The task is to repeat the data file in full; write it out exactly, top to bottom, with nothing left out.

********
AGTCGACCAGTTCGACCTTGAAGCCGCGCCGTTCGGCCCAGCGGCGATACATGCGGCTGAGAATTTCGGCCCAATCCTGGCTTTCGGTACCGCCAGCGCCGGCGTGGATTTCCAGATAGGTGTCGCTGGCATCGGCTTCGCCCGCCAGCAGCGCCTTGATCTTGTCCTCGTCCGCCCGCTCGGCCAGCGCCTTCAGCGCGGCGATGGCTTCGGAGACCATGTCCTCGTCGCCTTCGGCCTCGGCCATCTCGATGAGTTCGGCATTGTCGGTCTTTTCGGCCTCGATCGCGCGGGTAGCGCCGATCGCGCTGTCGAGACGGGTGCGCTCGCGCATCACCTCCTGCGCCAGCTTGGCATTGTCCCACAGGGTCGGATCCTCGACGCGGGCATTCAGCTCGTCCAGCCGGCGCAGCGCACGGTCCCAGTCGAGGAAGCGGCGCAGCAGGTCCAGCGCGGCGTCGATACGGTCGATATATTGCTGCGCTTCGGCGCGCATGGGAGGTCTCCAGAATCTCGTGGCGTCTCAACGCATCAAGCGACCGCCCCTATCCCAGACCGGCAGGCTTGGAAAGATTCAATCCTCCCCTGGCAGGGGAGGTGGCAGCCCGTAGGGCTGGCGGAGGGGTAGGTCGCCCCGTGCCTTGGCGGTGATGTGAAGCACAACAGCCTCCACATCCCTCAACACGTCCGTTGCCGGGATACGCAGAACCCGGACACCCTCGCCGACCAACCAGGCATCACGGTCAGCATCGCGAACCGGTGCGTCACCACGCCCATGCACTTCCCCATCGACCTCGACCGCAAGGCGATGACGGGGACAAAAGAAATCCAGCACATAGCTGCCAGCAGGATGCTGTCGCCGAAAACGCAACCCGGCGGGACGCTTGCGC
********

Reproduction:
AGTCGACCAGTTCGACCTTGAAGCCGCGCCGTTCGGCCCAGCGGCGATACATGCGGCTGAGAATTTCGGCCCAATCCTGGCTTTCGGTACCGCCAGCGCCGGCGTGGATTTCCAGATAGGTGTCGCTGGCATCGGCTTCGCCCGCCAGCAGCGCCTTGATCTTGTCCTCGTCCGCCCGCTCGGCCAGCGCCTTCAGCGCGGCGATGGCTTCGGAGACCATGTCCTCGTCGCCTTCGGCCTCGGCCATCTCGATGAGTTCGGCATTGTCGGTCTTTTCGGCCTCGATCGCGCGGGTAGCGCCGATCGCGCTGTCGAGACGGGTGCGCTCGCGCATCACCTCCTGCGCCAGCTTGGCATTGTCCCACAGGGTCGGATCCTCGACGCGGGCATTCAGCTCGTCCAGCCGGCGCAGCGCACGGTCCCAGTCGAGGAAGCGGCGCAGCAGGTCCAGCGCGGCGTCGATACGGTCGATATATTGCTGCGCTTCGGCGCGCATGGGAGGTCTCCAGAATCTCGTGGCGTCTCAACGCATCAAGCGACCGCCCCTATCCCAGACCGGCAGGCTTGGAAAGATTCAATCCTCCCCTGGCAGGGGAGGTGGCAGCCCGTAGGGCTGGCGGAGGGGTAGGTCGCCCCGTGCCTTGGCGGTGATGTGAAGCACAACAGCCTCCACATCCCTCAACACGTCCGTTGCCGGGATACGCAGAACCCGGACACCCTCGCCGACCAACCAGGCATCACGGTCAGCATCGCGAACCGGTGCGTCACCACGCCCATGCACTTCCCCATCGACCTCGACCGCAAGGCGATGACGGGGACAAAAGAAATCCAGCACATAGCTGCCAGCAGGATGCTGTCGCCGAAAACGCAACCCGGCGGGACGCTTGCGC